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Apple Watch: Watches are jewellery, and jewellery is personal expression

They may well sell a billion of ‘em. And that’s part of the problem.

A shirt is just a shirt, though. You can laugh it off. How much does the shirt you’re wearing really say about you? Where it would get really untenable, however, is if you were to wear the same jewellery as someone else in the room.

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These frames cost me all of £15 at the time, but when I wore them, I was ‘the guy with the red glasses’. The only reason I’m not that guy anymore is that they broke, and I haven’t been able to find a replacement set that fits me.

As an aside: women are luckier, in that respect; men generally don’t tend to wear earrings, necklaces, or much other jewellery, for that matter. The problem is — what little jewellery there is for men, says all the much more about you.

Most men I know will use exactly three pieces of jewellery: A wedding ring, a pair of (sun)glasses, and a wristwatch.

According to CNBC, Apple could sell 1 billion watches. That may be exciting for Apple’s bottom line, but also the reason why a great number of people won’t be wearing one. Sure I will happily wear a Fitbit Surge; but that’s not a watch per se. It’s a fitness tracker, and I don’t mind if — as I experienced at Startup Grind recently — several people are wearing the same fitness tracker as myself.

A matter of personal expression

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For a while, I had this as my Facebook profile picture. By then, I was so recognisable by the red glasses, that people knew this was a selfie, even if I didn’t actually appear in the image.

However, if I met someone wearing the same glasses as me (unlikely, but not impossible), or if I were to spot someone who wears the same wedding ring as me (extremely unlikely, but… it could happen), I think I would feel rather taken aback.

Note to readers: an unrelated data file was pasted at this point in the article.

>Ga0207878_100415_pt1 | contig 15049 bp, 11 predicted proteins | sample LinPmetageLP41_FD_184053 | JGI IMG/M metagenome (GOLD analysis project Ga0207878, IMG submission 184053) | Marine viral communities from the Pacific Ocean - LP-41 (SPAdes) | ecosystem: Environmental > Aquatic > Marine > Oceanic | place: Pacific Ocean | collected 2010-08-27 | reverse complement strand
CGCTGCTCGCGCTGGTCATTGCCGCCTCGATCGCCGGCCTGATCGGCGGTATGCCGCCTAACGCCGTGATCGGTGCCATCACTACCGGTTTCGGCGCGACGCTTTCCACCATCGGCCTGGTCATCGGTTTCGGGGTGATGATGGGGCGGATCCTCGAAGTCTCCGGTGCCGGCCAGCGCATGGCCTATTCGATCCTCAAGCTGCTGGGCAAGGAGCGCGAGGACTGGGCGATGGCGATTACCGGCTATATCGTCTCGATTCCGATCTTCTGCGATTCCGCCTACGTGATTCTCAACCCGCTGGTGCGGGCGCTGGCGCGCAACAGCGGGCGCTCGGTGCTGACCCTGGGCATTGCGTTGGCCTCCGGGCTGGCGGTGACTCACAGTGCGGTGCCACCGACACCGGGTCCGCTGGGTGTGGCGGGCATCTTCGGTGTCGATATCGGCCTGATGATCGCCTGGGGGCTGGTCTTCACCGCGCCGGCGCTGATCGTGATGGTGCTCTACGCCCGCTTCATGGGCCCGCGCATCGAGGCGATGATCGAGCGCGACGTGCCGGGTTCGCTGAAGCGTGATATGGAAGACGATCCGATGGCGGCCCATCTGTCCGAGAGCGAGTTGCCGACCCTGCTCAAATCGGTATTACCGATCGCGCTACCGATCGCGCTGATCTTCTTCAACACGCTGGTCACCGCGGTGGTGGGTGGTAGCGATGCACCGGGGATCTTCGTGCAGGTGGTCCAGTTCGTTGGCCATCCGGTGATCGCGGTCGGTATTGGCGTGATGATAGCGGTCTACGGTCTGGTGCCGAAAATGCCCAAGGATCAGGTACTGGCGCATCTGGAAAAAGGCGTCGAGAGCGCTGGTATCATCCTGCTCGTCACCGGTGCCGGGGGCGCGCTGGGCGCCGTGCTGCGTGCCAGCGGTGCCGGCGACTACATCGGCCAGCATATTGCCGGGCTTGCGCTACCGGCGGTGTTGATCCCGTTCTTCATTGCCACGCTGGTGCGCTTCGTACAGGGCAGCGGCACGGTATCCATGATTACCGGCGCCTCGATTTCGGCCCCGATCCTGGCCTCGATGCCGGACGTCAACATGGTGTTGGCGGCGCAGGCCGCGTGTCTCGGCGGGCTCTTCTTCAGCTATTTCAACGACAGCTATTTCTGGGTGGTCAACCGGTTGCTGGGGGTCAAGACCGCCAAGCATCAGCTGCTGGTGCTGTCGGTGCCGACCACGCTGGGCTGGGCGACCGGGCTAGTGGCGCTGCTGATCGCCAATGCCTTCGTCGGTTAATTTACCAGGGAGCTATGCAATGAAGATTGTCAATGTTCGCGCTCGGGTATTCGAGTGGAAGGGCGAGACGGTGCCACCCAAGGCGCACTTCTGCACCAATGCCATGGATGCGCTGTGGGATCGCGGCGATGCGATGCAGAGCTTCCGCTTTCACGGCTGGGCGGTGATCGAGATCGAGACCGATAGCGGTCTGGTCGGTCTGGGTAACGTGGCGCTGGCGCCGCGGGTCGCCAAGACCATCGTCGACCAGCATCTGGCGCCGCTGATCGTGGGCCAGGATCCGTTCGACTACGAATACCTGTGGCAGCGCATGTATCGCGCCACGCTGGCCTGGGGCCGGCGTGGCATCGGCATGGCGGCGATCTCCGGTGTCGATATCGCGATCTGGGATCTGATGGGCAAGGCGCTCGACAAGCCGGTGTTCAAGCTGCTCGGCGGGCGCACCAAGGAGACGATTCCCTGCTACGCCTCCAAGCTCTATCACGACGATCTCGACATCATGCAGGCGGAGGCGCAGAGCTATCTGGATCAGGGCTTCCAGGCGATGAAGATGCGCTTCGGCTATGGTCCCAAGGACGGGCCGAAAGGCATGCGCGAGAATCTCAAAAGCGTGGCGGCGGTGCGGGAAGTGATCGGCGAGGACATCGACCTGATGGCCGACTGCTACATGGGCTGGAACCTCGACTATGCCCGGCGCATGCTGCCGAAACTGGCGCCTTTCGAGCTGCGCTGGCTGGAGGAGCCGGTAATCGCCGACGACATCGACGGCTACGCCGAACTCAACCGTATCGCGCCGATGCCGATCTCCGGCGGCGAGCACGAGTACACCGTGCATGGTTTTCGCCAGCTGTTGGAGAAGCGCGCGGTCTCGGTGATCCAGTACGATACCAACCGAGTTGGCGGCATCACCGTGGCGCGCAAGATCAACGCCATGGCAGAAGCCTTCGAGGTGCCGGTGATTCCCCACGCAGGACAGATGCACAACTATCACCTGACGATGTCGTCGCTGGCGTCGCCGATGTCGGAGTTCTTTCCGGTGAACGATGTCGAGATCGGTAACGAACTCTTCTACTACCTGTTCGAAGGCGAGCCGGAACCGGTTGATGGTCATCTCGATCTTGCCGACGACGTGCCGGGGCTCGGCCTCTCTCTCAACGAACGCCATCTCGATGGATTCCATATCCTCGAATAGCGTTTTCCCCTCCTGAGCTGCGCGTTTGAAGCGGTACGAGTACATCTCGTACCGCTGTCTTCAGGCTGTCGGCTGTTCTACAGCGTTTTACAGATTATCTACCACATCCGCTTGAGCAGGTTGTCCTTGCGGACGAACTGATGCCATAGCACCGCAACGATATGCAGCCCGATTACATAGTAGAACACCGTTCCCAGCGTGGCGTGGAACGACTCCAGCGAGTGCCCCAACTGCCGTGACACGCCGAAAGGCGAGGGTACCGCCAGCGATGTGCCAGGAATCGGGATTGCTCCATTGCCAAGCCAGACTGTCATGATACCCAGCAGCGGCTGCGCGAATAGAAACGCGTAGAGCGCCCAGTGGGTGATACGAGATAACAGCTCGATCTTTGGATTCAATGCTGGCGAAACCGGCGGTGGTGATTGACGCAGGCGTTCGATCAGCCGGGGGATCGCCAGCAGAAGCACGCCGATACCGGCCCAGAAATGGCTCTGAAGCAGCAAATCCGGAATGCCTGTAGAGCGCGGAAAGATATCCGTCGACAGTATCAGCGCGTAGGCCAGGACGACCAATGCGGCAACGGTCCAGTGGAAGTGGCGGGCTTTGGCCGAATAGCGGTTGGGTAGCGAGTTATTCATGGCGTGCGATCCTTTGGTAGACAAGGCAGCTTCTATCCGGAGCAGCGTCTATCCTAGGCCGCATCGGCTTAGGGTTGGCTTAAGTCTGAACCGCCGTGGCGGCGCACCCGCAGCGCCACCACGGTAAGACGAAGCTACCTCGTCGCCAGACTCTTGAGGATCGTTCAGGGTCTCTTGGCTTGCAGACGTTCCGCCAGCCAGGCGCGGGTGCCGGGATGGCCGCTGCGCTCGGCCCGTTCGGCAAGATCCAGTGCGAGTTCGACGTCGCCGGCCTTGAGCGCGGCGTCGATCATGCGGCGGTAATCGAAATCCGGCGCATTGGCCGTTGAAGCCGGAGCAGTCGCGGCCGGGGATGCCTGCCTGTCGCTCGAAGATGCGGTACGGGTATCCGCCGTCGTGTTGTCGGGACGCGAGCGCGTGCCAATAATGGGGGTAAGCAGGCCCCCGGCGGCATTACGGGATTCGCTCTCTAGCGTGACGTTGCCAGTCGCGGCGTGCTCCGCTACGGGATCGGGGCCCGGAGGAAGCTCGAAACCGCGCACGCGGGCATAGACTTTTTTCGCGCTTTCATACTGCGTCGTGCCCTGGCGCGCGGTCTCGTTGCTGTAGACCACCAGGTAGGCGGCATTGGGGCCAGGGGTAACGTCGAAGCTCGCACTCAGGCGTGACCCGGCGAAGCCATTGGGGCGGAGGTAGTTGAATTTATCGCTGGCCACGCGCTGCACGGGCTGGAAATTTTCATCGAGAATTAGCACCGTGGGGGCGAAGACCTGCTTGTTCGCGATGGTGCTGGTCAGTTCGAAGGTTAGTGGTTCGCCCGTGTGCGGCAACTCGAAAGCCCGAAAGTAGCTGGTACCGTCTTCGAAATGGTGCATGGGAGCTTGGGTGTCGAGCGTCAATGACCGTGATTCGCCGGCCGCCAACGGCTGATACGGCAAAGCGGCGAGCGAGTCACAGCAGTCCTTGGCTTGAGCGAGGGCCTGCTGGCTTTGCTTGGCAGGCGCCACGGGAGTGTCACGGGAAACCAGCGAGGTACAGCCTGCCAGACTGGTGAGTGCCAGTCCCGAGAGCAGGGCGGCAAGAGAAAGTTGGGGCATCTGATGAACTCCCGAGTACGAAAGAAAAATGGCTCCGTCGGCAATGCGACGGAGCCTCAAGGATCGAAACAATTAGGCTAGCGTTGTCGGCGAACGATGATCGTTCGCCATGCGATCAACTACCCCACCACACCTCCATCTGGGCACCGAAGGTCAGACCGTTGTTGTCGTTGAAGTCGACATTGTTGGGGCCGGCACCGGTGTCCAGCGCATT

In my immediate circle, there are at least twenty people who use a phone that is exactly like mine. I don’t mind — just like I don’t mind if they use the same laptop I use. Phones and laptops are tools, not vanity items or methods for self expression. And that’s the crux of the challenge.

The problem Apple is going to be facing is this: If they are trying to market the Apple Watch as a piece of jewellery, they’re going to struggle. There is little space for self expression if, by one analyst’s estimation, a sixth of the world’s population will be wearing the same item of jewellery as you are.

Maybe the Apple Watch is a tool?

Don’t get me wrong, I might wear one, if they sort out the 18-hour battery life issue. But if I did, it’d be a loss to self expression and the ability to choose a watch that is as quirky, as ambitious, or as robust as you are: the storytelling is gone. When I wear my Suunto D6, fellow divers know me from afar. When I choose to wear my Casio Edifier — by no means a very expensive watch — I say to the world ‘look, I love the aesthetic of an analogue watch’. I have several friends who are far better off than me who would really have to swallow hard to put away their vintage collectable watches.

I for one, would mourn the loss of glancing at someone’s wrist, and complimenting them on a fine choice of time-keeping machinery, should such a thing be strapped to said person’s radiocarpal joint.

Written by

CEO of Konf, pitch coach for startups, enthusiastic dabbler in photography.

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